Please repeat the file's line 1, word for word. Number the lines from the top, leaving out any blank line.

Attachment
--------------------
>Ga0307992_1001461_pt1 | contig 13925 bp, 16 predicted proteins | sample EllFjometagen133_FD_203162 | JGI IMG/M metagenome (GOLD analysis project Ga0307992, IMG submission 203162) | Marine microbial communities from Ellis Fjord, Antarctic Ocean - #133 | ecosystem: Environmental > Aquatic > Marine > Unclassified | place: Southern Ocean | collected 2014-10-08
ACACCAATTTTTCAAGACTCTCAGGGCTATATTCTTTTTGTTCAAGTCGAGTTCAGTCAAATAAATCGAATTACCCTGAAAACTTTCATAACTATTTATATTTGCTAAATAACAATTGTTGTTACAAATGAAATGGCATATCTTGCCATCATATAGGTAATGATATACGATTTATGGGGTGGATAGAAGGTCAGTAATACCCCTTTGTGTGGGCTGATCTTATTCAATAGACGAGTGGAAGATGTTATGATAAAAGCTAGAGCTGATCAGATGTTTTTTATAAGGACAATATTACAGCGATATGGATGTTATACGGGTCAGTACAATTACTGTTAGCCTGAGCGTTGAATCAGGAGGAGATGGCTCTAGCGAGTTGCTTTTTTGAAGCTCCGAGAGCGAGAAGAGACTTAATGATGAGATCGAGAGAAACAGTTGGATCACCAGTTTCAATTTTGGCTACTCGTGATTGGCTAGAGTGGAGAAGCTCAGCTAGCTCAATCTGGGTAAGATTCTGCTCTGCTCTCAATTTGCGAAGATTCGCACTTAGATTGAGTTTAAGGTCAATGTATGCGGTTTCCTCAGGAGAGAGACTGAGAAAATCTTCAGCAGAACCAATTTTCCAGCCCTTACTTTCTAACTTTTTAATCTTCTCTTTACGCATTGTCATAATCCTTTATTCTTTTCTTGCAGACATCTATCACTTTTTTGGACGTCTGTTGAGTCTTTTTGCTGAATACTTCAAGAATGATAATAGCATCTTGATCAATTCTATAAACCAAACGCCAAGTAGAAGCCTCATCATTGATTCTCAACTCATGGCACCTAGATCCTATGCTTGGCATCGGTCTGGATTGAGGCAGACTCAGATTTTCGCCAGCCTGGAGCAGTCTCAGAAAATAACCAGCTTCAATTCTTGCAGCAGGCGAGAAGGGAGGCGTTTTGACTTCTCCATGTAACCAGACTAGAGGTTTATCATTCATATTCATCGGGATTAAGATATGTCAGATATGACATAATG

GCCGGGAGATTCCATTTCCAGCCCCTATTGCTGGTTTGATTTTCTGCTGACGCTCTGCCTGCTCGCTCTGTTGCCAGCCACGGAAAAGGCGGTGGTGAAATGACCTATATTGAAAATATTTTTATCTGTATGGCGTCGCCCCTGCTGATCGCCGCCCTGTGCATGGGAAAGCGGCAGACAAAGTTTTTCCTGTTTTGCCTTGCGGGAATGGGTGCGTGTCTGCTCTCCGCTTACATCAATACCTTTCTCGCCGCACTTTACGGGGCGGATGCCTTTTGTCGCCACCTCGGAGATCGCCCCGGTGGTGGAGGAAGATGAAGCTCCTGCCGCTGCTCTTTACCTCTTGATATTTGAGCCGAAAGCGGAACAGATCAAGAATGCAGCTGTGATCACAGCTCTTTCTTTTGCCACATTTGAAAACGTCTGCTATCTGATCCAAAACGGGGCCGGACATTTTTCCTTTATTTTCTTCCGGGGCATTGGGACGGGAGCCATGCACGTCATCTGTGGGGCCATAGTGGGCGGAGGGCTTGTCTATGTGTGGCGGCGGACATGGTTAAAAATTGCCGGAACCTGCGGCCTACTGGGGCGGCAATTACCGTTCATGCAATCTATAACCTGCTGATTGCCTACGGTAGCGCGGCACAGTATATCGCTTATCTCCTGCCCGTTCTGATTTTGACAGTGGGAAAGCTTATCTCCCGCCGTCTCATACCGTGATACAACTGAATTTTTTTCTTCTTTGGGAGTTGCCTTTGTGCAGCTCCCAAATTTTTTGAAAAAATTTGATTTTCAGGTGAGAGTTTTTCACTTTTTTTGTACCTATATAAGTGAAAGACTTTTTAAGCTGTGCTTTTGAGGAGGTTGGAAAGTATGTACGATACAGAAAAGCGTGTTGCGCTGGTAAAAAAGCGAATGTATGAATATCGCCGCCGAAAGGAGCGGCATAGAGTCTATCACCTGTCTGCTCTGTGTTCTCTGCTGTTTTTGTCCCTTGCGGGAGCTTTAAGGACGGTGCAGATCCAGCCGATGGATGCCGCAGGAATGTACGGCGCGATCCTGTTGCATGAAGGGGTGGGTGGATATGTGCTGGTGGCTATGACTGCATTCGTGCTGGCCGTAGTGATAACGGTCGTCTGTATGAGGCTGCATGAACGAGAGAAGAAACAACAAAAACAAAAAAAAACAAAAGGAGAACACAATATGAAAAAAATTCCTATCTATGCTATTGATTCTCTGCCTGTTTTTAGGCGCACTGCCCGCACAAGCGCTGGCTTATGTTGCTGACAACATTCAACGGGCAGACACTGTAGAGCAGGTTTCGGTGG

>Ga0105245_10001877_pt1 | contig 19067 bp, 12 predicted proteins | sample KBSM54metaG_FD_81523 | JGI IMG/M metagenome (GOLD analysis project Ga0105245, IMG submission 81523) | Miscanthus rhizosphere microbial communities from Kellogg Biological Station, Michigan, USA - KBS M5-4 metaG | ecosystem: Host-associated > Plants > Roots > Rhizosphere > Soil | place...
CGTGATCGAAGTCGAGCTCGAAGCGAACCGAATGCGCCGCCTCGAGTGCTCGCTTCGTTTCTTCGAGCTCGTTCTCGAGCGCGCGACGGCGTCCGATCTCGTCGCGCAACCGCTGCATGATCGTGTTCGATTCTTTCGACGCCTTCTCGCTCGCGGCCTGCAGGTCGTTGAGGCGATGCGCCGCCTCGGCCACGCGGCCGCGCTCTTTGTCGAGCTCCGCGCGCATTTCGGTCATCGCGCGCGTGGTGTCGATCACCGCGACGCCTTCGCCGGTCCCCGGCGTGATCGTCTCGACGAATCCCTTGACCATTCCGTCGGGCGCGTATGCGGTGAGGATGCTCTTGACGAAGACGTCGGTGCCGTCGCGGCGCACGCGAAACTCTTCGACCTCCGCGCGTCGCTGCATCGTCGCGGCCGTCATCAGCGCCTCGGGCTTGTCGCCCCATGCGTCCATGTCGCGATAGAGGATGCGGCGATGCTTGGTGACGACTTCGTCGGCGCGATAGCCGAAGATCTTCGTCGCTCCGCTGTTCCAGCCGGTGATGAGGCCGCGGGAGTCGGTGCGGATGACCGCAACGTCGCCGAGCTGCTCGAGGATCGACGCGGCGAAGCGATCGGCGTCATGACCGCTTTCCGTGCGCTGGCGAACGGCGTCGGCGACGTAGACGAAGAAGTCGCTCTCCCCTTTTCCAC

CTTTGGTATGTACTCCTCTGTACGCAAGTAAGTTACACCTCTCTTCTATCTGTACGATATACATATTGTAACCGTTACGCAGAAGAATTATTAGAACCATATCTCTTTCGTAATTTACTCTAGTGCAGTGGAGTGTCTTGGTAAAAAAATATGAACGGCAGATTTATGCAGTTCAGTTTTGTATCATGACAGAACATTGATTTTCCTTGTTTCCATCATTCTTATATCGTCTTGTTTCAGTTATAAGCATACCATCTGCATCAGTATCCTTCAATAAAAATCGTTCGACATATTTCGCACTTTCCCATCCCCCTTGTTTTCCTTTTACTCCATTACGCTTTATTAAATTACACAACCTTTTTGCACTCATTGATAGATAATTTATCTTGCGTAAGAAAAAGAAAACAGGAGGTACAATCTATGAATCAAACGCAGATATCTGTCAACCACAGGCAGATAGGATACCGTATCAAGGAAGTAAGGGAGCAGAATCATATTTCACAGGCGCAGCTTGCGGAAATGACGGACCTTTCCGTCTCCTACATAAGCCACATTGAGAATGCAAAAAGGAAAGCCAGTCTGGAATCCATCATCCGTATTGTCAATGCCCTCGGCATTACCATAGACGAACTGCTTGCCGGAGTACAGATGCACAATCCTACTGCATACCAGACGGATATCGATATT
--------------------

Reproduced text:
>Ga0307992_1001461_pt1 | contig 13925 bp, 16 predicted proteins | sample EllFjometagen133_FD_203162 | JGI IMG/M metagenome (GOLD analysis project Ga0307992, IMG submission 203162) | Marine microbial communities from Ellis Fjord, Antarctic Ocean - #133 | ecosystem: Environmental > Aquatic > Marine > Unclassified | place: Southern Ocean | collected 2014-10-08